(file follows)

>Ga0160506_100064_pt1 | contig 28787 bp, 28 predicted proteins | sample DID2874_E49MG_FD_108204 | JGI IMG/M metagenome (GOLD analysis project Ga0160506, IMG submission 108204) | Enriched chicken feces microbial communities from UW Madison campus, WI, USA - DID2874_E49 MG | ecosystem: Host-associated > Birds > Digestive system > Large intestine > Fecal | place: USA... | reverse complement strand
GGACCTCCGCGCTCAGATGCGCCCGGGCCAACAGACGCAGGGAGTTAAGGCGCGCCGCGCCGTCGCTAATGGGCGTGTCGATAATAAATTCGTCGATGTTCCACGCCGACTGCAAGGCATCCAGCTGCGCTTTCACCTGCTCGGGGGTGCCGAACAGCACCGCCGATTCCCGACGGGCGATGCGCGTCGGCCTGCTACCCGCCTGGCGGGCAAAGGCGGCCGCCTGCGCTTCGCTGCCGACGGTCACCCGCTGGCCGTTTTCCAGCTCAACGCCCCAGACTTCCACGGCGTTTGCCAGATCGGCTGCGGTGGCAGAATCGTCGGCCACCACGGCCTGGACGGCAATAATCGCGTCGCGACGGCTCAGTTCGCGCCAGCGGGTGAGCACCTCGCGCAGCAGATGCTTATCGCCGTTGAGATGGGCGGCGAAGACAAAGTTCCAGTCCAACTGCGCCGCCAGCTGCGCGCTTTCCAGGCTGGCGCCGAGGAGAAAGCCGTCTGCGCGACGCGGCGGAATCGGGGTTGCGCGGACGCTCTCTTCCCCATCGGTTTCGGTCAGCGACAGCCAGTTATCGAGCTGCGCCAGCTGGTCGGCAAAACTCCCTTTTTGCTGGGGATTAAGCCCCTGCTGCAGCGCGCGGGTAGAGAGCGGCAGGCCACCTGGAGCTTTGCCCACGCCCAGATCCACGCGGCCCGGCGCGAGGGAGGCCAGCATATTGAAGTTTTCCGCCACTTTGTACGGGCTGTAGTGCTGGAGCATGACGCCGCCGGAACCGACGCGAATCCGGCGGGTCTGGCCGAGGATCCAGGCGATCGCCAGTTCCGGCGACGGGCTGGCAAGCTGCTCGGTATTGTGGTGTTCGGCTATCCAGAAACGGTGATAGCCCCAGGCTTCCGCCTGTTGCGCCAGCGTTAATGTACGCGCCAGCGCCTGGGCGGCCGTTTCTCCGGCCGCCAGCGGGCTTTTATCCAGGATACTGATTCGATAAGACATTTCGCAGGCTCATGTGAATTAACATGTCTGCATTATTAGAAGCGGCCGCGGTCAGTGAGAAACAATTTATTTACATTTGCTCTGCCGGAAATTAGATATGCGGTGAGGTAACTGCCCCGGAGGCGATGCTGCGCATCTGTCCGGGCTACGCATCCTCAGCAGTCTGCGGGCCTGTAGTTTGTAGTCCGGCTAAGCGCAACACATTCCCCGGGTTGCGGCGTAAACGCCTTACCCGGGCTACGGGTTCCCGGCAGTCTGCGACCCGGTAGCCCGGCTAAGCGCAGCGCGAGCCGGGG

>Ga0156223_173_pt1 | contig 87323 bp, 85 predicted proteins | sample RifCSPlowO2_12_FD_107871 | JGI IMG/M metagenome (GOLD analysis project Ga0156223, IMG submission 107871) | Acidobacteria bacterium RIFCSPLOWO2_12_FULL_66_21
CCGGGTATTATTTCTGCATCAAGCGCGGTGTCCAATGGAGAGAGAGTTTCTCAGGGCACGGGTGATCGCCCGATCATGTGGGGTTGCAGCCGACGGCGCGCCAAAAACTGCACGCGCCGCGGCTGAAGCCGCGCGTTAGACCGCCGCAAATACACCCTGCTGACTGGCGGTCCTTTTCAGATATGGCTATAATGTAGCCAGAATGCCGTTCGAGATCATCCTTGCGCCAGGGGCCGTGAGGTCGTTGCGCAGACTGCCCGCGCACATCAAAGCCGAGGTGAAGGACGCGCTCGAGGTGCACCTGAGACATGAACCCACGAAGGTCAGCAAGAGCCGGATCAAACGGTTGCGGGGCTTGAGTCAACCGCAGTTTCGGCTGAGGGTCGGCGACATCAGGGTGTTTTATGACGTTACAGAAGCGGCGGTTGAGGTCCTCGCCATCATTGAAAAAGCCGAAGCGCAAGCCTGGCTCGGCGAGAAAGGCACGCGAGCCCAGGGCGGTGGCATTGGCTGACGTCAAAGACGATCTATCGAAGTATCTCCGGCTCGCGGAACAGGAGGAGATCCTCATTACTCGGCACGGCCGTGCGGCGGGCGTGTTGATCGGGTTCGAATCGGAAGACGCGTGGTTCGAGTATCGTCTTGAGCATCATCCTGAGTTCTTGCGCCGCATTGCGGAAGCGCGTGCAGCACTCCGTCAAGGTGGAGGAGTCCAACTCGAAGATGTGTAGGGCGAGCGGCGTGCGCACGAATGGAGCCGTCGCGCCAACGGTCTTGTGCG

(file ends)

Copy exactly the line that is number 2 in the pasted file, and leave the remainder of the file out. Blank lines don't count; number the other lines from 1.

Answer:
GGACCTCCGCGCTCAGATGCGCCCGGGCCAACAGACGCAGGGAGTTAAGGCGCGCCGCGCCGTCGCTAATGGGCGTGTCGATAATAAATTCGTCGATGTTCCACGCCGACTGCAAGGCATCCAGCTGCGCTTTCACCTGCTCGGGGGTGCCGAACAGCACCGCCGATTCCCGACGGGCGATGCGCGTCGGCCTGCTACCCGCCTGGCGGGCAAAGGCGGCCGCCTGCGCTTCGCTGCCGACGGTCACCCGCTGGCCGTTTTCCAGCTCAACGCCCCAGACTTCCACGGCGTTTGCCAGATCGGCTGCGGTGGCAGAATCGTCGGCCACCACGGCCTGGACGGCAATAATCGCGTCGCGACGGCTCAGTTCGCGCCAGCGGGTGAGCACCTCGCGCAGCAGATGCTTATCGCCGTTGAGATGGGCGGCGAAGACAAAGTTCCAGTCCAACTGCGCCGCCAGCTGCGCGCTTTCCAGGCTGGCGCCGAGGAGAAAGCCGTCTGCGCGACGCGGCGGAATCGGGGTTGCGCGGACGCTCTCTTCCCCATCGGTTTCGGTCAGCGACAGCCAGTTATCGAGCTGCGCCAGCTGGTCGGCAAAACTCCCTTTTTGCTGGGGATTAAGCCCCTGCTGCAGCGCGCGGGTAGAGAGCGGCAGGCCACCTGGAGCTTTGCCCACGCCCAGATCCACGCGGCCCGGCGCGAGGGAGGCCAGCATATTGAAGTTTTCCGCCACTTTGTACGGGCTGTAGTGCTGGAGCATGACGCCGCCGGAACCGACGCGAATCCGGCGGGTCTGGCCGAGGATCCAGGCGATCGCCAGTTCCGGCGACGGGCTGGCAAGCTGCTCGGTATTGTGGTGTTCGGCTATCCAGAAACGGTGATAGCCCCAGGCTTCCGCCTGTTGCGCCAGCGTTAATGTACGCGCCAGCGCCTGGGCGGCCGTTTCTCCGGCCGCCAGCGGGCTTTTATCCAGGATACTGATTCGATAAGACATTTCGCAGGCTCATGTGAATTAACATGTCTGCATTATTAGAAGCGGCCGCGGTCAGTGAGAAACAATTTATTTACATTTGCTCTGCCGGAAATTAGATATGCGGTGAGGTAACTGCCCCGGAGGCGATGCTGCGCATCTGTCCGGGCTACGCATCCTCAGCAGTCTGCGGGCCTGTAGTTTGTAGTCCGGCTAAGCGCAACACATTCCCCGGGTTGCGGCGTAAACGCCTTACCCGGGCTACGGGTTCCCGGCAGTCTGCGACCCGGTAGCCCGGCTAAGCGCAGCGCGAGCCGGGG